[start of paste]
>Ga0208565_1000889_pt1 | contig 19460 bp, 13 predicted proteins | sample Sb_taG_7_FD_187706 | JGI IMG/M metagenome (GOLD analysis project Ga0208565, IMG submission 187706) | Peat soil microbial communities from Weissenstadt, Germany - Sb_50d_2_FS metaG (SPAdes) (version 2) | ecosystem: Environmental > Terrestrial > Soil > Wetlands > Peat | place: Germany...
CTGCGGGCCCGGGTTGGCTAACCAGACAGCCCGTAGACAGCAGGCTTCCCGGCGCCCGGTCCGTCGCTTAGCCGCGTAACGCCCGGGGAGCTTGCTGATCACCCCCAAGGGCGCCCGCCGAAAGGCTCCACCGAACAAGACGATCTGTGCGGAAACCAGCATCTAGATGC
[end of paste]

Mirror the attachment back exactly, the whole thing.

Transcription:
>Ga0208565_1000889_pt1 | contig 19460 bp, 13 predicted proteins | sample Sb_taG_7_FD_187706 | JGI IMG/M metagenome (GOLD analysis project Ga0208565, IMG submission 187706) | Peat soil microbial communities from Weissenstadt, Germany - Sb_50d_2_FS metaG (SPAdes) (version 2) | ecosystem: Environmental > Terrestrial > Soil > Wetlands > Peat | place: Germany...
CTGCGGGCCCGGGTTGGCTAACCAGACAGCCCGTAGACAGCAGGCTTCCCGGCGCCCGGTCCGTCGCTTAGCCGCGTAACGCCCGGGGAGCTTGCTGATCACCCCCAAGGGCGCCCGCCGAAAGGCTCCACCGAACAAGACGATCTGTGCGGAAACCAGCATCTAGATGC